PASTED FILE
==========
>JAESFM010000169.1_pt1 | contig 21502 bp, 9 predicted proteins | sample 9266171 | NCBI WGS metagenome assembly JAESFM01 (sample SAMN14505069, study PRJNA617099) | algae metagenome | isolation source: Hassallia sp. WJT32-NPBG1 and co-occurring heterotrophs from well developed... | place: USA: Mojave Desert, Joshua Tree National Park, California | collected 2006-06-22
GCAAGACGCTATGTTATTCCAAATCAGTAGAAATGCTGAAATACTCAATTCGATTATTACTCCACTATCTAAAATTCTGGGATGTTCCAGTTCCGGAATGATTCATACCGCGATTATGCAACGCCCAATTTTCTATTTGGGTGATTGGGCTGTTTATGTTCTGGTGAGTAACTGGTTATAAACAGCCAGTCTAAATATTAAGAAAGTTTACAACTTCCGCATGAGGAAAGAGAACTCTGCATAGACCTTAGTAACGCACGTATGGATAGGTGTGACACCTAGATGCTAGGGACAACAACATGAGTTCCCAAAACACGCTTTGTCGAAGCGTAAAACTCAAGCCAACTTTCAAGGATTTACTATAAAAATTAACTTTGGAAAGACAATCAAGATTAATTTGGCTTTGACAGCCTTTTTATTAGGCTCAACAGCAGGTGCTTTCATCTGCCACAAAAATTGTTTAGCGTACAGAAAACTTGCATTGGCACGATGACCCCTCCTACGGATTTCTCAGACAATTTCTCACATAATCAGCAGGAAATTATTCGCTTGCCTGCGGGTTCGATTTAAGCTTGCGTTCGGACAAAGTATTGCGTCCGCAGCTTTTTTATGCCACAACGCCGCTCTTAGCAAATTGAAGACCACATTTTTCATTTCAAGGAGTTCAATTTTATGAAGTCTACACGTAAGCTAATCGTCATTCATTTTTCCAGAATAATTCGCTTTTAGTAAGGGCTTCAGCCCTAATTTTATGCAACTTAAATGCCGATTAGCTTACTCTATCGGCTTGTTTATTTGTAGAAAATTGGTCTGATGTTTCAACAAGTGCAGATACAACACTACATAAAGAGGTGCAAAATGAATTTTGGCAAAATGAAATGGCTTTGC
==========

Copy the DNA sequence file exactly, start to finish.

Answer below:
>JAESFM010000169.1_pt1 | contig 21502 bp, 9 predicted proteins | sample 9266171 | NCBI WGS metagenome assembly JAESFM01 (sample SAMN14505069, study PRJNA617099) | algae metagenome | isolation source: Hassallia sp. WJT32-NPBG1 and co-occurring heterotrophs from well developed... | place: USA: Mojave Desert, Joshua Tree National Park, California | collected 2006-06-22
GCAAGACGCTATGTTATTCCAAATCAGTAGAAATGCTGAAATACTCAATTCGATTATTACTCCACTATCTAAAATTCTGGGATGTTCCAGTTCCGGAATGATTCATACCGCGATTATGCAACGCCCAATTTTCTATTTGGGTGATTGGGCTGTTTATGTTCTGGTGAGTAACTGGTTATAAACAGCCAGTCTAAATATTAAGAAAGTTTACAACTTCCGCATGAGGAAAGAGAACTCTGCATAGACCTTAGTAACGCACGTATGGATAGGTGTGACACCTAGATGCTAGGGACAACAACATGAGTTCCCAAAACACGCTTTGTCGAAGCGTAAAACTCAAGCCAACTTTCAAGGATTTACTATAAAAATTAACTTTGGAAAGACAATCAAGATTAATTTGGCTTTGACAGCCTTTTTATTAGGCTCAACAGCAGGTGCTTTCATCTGCCACAAAAATTGTTTAGCGTACAGAAAACTTGCATTGGCACGATGACCCCTCCTACGGATTTCTCAGACAATTTCTCACATAATCAGCAGGAAATTATTCGCTTGCCTGCGGGTTCGATTTAAGCTTGCGTTCGGACAAAGTATTGCGTCCGCAGCTTTTTTATGCCACAACGCCGCTCTTAGCAAATTGAAGACCACATTTTTCATTTCAAGGAGTTCAATTTTATGAAGTCTACACGTAAGCTAATCGTCATTCATTTTTCCAGAATAATTCGCTTTTAGTAAGGGCTTCAGCCCTAATTTTATGCAACTTAAATGCCGATTAGCTTACTCTATCGGCTTGTTTATTTGTAGAAAATTGGTCTGATGTTTCAACAAGTGCAGATACAACACTACATAAAGAGGTGCAAAATGAATTTTGGCAAAATGAAATGGCTTTGC